A Karakul Breed Standard is a relatively new phenomenon (1951) ; which was forgotten, and resurfaced in 1985 after three more decades of isolation. Karakul sheep do not fit a narrow breed type; rather one a bit broader, so several different physical types of Karakul fit the Breed Standard developed since 1908. Karakuls also developed disease and parasite-resistance, long eyelashes, large broadtails, and other adaptations that enhanced their ability to thrive in tough environments. These adaptations have also made Karakul sheep enthusiastically marketable in the 21st century.
- A photo collage of 7 Bloodlines is posted at PAGE TOP, with plans to post more photos from the various Bloodlines as soon as possible.
- A directory of the NINE Karakul Bloodlines Breeders ….This directory is currently being updated, March 23, 2023.
- Here are some Recommendations for Managing Bloodlines
- 1. Conserving Historical and Foundation lines, and
- 2. Developing MBC and Linebred lines
New Zealand Karakul Bloodline in America
NEW ZEALAND Karakul genetics were imported in 2005, a dark brown ram named Willowbank Marco. The last semen was used in Artificial Insemination about 2015 in a flock in southern California. Young NZ offspring are producing there, and a few grandsons remain still siring lambs throughout the US; a couple breeders are line-breeding on NZ.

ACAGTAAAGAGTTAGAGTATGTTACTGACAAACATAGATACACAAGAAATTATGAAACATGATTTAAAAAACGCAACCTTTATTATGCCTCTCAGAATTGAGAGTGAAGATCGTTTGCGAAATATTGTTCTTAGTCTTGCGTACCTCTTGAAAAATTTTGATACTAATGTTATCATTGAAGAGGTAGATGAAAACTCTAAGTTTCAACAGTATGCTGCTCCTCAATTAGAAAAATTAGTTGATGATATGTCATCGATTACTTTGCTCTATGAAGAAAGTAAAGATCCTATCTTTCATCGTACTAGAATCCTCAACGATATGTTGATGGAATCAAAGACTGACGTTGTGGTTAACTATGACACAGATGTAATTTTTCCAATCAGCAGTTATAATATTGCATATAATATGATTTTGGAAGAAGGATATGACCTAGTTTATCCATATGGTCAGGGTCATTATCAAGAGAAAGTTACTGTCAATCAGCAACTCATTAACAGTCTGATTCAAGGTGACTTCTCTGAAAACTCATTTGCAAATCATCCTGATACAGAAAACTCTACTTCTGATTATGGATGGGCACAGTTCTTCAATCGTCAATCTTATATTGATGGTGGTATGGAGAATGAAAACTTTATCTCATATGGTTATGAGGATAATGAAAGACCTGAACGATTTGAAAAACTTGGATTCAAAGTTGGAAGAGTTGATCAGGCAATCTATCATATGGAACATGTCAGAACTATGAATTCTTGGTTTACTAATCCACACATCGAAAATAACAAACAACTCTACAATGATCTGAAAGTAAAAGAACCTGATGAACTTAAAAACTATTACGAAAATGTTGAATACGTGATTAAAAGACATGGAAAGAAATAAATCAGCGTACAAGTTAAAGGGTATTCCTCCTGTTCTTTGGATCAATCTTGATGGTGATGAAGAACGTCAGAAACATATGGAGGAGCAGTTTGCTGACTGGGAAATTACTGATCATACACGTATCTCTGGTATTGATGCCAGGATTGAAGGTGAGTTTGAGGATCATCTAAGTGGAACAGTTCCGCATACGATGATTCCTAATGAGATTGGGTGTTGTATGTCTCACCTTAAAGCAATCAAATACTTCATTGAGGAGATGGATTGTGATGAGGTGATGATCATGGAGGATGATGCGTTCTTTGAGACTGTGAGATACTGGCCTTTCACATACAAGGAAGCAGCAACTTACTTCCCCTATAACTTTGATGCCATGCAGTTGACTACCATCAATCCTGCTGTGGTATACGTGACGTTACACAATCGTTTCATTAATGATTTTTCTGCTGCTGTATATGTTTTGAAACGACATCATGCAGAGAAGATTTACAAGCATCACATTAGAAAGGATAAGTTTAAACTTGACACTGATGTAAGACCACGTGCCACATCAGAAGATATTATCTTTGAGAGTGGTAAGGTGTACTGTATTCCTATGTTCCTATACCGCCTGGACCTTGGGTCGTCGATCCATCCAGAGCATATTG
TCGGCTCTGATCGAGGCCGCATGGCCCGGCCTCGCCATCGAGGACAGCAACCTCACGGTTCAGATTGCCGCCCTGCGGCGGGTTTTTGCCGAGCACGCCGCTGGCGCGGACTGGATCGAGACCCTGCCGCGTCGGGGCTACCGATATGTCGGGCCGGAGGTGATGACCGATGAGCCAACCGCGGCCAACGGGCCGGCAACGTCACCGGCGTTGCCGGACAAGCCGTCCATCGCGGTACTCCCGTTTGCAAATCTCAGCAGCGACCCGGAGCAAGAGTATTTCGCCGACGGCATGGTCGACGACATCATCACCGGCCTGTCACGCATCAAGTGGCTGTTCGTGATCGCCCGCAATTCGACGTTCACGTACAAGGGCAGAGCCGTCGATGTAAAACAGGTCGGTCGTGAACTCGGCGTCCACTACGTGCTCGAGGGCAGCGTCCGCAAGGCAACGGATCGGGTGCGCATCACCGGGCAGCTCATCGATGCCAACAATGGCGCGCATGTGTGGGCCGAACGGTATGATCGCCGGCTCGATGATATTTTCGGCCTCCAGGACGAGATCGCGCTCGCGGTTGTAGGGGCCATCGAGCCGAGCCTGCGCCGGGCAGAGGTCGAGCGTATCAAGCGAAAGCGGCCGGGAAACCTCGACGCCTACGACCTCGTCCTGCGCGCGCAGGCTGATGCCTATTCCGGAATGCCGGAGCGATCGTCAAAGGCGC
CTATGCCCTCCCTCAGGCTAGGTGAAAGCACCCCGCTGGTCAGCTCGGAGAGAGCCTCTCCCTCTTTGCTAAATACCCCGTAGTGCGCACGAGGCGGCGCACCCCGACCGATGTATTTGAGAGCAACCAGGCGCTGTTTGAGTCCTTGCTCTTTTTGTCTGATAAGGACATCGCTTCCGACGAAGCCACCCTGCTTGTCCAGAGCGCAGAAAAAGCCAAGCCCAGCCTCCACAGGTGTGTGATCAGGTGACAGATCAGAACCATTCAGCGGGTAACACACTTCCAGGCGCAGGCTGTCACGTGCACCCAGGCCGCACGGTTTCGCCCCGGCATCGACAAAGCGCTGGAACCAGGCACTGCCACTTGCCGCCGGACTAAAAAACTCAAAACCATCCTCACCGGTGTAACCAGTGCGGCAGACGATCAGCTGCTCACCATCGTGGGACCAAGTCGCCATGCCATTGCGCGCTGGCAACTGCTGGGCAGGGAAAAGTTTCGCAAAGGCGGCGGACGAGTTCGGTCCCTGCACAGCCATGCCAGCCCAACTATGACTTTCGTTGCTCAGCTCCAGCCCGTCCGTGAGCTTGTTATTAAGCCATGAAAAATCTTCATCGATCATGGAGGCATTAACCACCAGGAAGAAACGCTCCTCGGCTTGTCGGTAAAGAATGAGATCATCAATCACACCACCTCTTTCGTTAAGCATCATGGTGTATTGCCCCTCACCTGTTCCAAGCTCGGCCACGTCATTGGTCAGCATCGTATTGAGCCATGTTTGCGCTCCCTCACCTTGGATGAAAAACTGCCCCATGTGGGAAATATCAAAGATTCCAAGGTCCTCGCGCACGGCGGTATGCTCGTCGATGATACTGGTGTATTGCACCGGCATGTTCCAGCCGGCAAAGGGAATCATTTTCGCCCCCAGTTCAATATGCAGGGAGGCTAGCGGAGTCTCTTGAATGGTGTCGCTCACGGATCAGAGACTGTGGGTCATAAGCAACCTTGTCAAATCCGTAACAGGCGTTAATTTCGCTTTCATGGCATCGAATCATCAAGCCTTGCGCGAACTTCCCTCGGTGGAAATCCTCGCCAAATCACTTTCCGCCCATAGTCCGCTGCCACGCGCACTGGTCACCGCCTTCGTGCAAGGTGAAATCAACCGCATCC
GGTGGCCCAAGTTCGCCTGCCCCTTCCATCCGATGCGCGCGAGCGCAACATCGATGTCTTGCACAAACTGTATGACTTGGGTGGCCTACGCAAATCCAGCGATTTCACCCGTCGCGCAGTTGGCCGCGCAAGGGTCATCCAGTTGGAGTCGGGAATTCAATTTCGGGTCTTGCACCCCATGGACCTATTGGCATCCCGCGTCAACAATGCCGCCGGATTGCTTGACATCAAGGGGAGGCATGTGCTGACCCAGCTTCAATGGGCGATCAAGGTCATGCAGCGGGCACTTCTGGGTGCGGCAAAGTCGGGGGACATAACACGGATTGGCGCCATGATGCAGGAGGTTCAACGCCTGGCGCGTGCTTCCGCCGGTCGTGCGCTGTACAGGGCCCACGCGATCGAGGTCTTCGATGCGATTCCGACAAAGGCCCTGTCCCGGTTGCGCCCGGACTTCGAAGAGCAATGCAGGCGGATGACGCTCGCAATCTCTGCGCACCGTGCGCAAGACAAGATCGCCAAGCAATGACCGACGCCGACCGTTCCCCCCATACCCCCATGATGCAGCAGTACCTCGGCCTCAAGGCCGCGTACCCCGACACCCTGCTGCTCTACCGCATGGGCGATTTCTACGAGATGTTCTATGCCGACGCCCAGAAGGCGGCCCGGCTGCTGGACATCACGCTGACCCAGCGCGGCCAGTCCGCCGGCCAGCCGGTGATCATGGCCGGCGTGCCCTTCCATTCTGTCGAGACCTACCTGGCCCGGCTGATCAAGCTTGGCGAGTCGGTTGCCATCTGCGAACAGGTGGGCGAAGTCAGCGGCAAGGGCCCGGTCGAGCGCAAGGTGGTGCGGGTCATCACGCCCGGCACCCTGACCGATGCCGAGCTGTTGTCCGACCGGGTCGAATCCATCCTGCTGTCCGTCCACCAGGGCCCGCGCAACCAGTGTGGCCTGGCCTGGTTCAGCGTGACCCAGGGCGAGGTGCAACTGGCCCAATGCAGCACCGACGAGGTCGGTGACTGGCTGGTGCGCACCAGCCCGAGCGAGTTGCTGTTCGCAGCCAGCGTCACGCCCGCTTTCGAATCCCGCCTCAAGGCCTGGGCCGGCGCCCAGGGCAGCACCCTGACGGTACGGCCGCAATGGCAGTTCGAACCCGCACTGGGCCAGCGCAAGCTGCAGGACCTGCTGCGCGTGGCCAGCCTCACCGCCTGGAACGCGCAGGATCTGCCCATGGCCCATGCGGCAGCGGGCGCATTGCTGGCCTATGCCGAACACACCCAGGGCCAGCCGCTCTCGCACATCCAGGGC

September 2020 while working with The Livestock Conservancy (TLC), I asked about the NZ bloodline and how it fits with American Karakuls. I got this response from Dr. Phil Sponenberg, TLC’s Technical Advisor. “TLC focuses on the conservation of unique and rare genetic resources. The American Karakul fits into the framework in a very specific and unusual spot. The Karakul is internationally a common breed, but the American Karakul has been separated from it genetically as well as by selection goals for [over] a century. In that regard, TLC can only consider as “American Karakuls” those sheep that are completely free of other influences, at least to the extent that can be easily documented. While Karakuls are indeed an interesting and important breed, those that are outside of this very narrow definition of American Karakul fall outside of TLC’s core mission and therefore cannot be the target of TLC’s programs.”
In our new Registry Policy, Alliance Advisors designed an easy way to track the NZ bloodline in our population. When NZ influence is 3% or less of a sheep’s ancestry, they will then be considered American Karakuls. Additionally, KSAR will internally track the 100% American Karakuls for TLC. Check out the Registry Policy. For photos of Willowbank Marco and more details on NZ please see our Fall 2020 Newsletter.
1. Sponenberg, D. Phillip and Donald E. Bixby 2007. Managing Breeds for a Secure Future: Strategies for Breeders and Breed Associations. Pittsboro, North Carolina: American Livestock Breeds Conservancy* P. 34, 35, 185 [*2013 named The Livestock Conservancy-TLC]
2. Hagerman, Lowry 1951. The Karakul Handbook-Selecting and Breeding Karakuls for Fur Improvement. Denver: Smith-Brooks 211 p.
Two important breeding articles below, with permission given to post by The Livestock Conservancy.
2016 Winter TLC News – Rare Breeds Inbreeding & Breed Survival, Sponenberg
2013 Autumn TLC News – Conservation of Landrace Breeds, Sponenberg
Deborah Hunter, Alliance Librarian & Historian
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Updated March 2023